World Sahel. Germany does not intend to provide new combat troops alongside France
From Ethiopia to Yemen, the dilemma of declaring a famine
Alex de Waal writes about the starvation that conflicts cause, and the difficulties in tackling it.On Wednesday, Mark Lowcock, chief of humanitarian affairs at the United Nations, warned of a deteriorating humanitarian crisis in which aid still wasn't reaching many affected people.
Germany's foreign minister said on Tuesday that his country was not going to send new troops to the Sahel, despite requests from France.
Thedoes not intend to provide troops for missions in the Sahel other than those in which it is already participating, declared Tuesday February 16, 2021 its Minister of Foreign Affairs, despite calls from France for a commitment German s.
"Germany is participating with many soldiers in the two international missions in the Sahel, the EUTM as well as the Minusma" , said Heiko Maas at the end of the G5 Sahel summit bringing together the leaders of five countries in the region and their allies, including French President Emmanuel Macron.No new missions in sight for Germany in the Sahel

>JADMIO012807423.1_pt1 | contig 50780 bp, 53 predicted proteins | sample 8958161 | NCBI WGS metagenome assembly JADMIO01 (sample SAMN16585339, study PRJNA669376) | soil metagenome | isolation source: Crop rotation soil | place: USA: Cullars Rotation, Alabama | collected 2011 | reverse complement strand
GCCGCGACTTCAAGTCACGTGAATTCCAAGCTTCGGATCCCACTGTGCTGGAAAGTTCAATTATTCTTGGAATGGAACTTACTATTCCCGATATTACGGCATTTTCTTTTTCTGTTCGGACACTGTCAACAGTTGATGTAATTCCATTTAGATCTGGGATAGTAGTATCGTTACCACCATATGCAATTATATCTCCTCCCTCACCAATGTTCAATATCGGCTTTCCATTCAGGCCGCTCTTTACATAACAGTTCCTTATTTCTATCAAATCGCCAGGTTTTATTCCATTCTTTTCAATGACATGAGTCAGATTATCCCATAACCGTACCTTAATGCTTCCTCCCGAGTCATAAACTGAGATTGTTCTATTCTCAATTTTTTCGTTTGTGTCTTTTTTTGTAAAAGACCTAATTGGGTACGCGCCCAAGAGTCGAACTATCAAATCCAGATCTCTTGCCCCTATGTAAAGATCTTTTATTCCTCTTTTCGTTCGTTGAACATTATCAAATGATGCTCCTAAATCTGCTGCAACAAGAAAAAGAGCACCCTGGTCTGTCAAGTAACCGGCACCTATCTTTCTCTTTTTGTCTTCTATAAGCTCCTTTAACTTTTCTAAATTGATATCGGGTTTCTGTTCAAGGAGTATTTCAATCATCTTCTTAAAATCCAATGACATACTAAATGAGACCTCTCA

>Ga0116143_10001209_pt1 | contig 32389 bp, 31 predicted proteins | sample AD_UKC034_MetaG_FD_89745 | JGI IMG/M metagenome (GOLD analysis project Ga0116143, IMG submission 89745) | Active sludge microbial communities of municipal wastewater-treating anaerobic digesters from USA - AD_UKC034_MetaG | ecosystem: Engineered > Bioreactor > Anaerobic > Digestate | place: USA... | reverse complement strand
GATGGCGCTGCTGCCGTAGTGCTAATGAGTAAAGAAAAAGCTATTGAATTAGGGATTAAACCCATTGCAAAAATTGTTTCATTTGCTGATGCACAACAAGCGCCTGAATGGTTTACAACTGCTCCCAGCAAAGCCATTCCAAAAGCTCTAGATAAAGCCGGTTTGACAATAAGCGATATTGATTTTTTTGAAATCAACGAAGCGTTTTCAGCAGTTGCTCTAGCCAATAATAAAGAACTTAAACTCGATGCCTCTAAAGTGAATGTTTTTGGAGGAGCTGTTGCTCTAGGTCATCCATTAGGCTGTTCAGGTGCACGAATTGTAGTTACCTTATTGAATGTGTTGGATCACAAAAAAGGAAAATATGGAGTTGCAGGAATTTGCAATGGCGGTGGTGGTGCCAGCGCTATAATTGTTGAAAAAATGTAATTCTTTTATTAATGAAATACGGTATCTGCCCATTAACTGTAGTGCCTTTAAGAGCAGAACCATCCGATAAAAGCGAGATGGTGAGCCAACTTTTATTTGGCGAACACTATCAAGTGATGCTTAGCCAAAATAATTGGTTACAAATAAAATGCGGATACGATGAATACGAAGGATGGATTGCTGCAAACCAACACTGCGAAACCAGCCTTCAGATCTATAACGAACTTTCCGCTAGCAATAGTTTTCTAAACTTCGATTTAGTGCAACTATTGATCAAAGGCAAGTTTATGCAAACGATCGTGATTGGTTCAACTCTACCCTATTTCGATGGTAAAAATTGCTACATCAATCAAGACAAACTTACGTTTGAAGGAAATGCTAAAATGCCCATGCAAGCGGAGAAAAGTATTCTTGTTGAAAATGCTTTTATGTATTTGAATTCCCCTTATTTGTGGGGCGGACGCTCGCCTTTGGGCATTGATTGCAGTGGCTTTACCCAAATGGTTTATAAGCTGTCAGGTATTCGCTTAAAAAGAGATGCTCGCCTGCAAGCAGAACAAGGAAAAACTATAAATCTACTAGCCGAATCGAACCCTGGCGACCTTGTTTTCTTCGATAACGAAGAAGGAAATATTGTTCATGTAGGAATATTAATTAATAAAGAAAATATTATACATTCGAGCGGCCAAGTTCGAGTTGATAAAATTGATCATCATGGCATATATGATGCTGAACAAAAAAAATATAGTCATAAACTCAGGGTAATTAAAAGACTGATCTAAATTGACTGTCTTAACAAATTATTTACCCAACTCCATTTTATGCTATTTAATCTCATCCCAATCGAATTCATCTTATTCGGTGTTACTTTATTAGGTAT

"For the moment, we do not intend to engage in other missions beyond that but rather to concentrate on what we are doing already ”, he added.
The EUTM is the European Union’s mission to train the national forces of these five countries and the Minusma is the UN’s mission in Mali.
In the press release issued at the end of this G5 Sahel summit, it is written that the German contingent, which will command the EUTM in the second half of 2021, "may reach 450 people" .
As peace deal drifts, South Sudan risks fresh crisis .
On the eve of its first anniversary, South Sudan's unity government is in trouble, with the country's fragile peace process in doubt and old rivalries again threatening a return to war. President Salva Kiir and Vice President Riek Machar, for years on opposing sides of the battlefield, formed a coalition government on February 22, 2020 after nearly a year of delay and haggling along with international pressure. The agreement to share power was born from a truce that ended five years of bloodshed in the world's newest country that cost nearly 400,000 lives and drove four million people from their homes.